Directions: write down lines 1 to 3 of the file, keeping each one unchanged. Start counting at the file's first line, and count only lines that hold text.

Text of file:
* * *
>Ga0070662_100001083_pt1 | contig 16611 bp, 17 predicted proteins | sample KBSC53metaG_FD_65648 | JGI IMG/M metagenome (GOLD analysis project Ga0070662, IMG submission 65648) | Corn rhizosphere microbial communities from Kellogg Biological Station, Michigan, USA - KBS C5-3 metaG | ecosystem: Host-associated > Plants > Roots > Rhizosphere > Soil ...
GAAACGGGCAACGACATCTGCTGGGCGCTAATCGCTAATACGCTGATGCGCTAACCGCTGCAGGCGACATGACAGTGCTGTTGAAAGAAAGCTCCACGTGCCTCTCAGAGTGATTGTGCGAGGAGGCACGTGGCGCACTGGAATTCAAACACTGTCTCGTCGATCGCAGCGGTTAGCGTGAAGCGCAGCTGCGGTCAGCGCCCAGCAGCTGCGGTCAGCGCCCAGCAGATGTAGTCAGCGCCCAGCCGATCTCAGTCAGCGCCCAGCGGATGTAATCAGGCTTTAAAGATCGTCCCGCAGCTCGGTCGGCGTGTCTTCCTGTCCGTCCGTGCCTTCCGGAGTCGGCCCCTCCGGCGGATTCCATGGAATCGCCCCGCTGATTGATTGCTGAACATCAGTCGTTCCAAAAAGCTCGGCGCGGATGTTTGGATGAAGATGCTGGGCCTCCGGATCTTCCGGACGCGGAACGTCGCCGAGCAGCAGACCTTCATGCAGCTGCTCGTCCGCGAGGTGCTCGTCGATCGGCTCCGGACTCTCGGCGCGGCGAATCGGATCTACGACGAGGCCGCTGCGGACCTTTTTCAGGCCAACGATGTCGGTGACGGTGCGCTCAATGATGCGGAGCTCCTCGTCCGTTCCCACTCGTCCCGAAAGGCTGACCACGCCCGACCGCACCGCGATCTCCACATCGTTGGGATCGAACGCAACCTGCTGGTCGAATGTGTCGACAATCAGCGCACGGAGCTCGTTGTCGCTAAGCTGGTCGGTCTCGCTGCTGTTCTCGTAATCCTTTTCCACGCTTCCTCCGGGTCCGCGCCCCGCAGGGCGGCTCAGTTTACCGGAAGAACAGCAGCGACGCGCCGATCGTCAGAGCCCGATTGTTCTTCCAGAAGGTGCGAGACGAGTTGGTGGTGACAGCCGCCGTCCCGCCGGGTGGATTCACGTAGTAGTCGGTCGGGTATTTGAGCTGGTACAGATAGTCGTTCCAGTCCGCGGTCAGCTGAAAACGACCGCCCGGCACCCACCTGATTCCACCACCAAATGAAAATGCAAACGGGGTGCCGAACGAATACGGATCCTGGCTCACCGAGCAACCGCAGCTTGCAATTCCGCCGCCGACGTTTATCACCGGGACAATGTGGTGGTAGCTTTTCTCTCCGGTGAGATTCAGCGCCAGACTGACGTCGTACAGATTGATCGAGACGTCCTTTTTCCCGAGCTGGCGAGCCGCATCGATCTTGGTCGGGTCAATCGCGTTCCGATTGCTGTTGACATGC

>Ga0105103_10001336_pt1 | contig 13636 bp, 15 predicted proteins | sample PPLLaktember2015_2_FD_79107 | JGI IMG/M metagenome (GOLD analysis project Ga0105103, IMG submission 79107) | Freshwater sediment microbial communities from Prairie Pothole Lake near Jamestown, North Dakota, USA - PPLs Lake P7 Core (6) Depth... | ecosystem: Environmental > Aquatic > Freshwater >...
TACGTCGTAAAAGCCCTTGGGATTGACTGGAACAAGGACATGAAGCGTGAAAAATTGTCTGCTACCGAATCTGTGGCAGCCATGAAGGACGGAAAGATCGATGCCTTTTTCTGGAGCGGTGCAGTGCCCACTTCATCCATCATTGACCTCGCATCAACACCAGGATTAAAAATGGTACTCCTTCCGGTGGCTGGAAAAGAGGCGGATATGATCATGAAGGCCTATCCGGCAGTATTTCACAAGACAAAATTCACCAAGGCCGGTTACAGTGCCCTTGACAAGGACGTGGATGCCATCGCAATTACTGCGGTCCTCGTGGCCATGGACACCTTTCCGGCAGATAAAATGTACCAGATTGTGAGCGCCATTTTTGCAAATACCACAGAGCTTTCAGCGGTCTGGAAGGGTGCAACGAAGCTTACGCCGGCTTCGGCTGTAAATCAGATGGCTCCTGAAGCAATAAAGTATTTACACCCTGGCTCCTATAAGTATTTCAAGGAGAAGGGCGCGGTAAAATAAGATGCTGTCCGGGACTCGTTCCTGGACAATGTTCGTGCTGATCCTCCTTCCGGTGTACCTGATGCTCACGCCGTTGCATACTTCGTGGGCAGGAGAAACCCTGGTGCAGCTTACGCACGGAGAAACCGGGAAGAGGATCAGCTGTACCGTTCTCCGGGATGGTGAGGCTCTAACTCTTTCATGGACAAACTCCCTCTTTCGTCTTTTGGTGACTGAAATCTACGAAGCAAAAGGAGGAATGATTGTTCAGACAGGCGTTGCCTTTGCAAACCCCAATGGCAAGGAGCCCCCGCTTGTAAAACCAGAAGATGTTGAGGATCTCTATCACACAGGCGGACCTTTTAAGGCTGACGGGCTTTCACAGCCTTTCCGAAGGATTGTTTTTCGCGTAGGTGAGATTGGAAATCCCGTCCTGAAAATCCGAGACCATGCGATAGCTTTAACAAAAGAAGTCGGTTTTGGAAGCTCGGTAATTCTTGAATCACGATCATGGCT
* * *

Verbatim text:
>Ga0070662_100001083_pt1 | contig 16611 bp, 17 predicted proteins | sample KBSC53metaG_FD_65648 | JGI IMG/M metagenome (GOLD analysis project Ga0070662, IMG submission 65648) | Corn rhizosphere microbial communities from Kellogg Biological Station, Michigan, USA - KBS C5-3 metaG | ecosystem: Host-associated > Plants > Roots > Rhizosphere > Soil ...
GAAACGGGCAACGACATCTGCTGGGCGCTAATCGCTAATACGCTGATGCGCTAACCGCTGCAGGCGACATGACAGTGCTGTTGAAAGAAAGCTCCACGTGCCTCTCAGAGTGATTGTGCGAGGAGGCACGTGGCGCACTGGAATTCAAACACTGTCTCGTCGATCGCAGCGGTTAGCGTGAAGCGCAGCTGCGGTCAGCGCCCAGCAGCTGCGGTCAGCGCCCAGCAGATGTAGTCAGCGCCCAGCCGATCTCAGTCAGCGCCCAGCGGATGTAATCAGGCTTTAAAGATCGTCCCGCAGCTCGGTCGGCGTGTCTTCCTGTCCGTCCGTGCCTTCCGGAGTCGGCCCCTCCGGCGGATTCCATGGAATCGCCCCGCTGATTGATTGCTGAACATCAGTCGTTCCAAAAAGCTCGGCGCGGATGTTTGGATGAAGATGCTGGGCCTCCGGATCTTCCGGACGCGGAACGTCGCCGAGCAGCAGACCTTCATGCAGCTGCTCGTCCGCGAGGTGCTCGTCGATCGGCTCCGGACTCTCGGCGCGGCGAATCGGATCTACGACGAGGCCGCTGCGGACCTTTTTCAGGCCAACGATGTCGGTGACGGTGCGCTCAATGATGCGGAGCTCCTCGTCCGTTCCCACTCGTCCCGAAAGGCTGACCACGCCCGACCGCACCGCGATCTCCACATCGTTGGGATCGAACGCAACCTGCTGGTCGAATGTGTCGACAATCAGCGCACGGAGCTCGTTGTCGCTAAGCTGGTCGGTCTCGCTGCTGTTCTCGTAATCCTTTTCCACGCTTCCTCCGGGTCCGCGCCCCGCAGGGCGGCTCAGTTTACCGGAAGAACAGCAGCGACGCGCCGATCGTCAGAGCCCGATTGTTCTTCCAGAAGGTGCGAGACGAGTTGGTGGTGACAGCCGCCGTCCCGCCGGGTGGATTCACGTAGTAGTCGGTCGGGTATTTGAGCTGGTACAGATAGTCGTTCCAGTCCGCGGTCAGCTGAAAACGACCGCCCGGCACCCACCTGATTCCACCACCAAATGAAAATGCAAACGGGGTGCCGAACGAATACGGATCCTGGCTCACCGAGCAACCGCAGCTTGCAATTCCGCCGCCGACGTTTATCACCGGGACAATGTGGTGGTAGCTTTTCTCTCCGGTGAGATTCAGCGCCAGACTGACGTCGTACAGATTGATCGAGACGTCCTTTTTCCCGAGCTGGCGAGCCGCATCGATCTTGGTCGGGTCAATCGCGTTCCGATTGCTGTTGACATGC

>Ga0105103_10001336_pt1 | contig 13636 bp, 15 predicted proteins | sample PPLLaktember2015_2_FD_79107 | JGI IMG/M metagenome (GOLD analysis project Ga0105103, IMG submission 79107) | Freshwater sediment microbial communities from Prairie Pothole Lake near Jamestown, North Dakota, USA - PPLs Lake P7 Core (6) Depth... | ecosystem: Environmental > Aquatic > Freshwater >...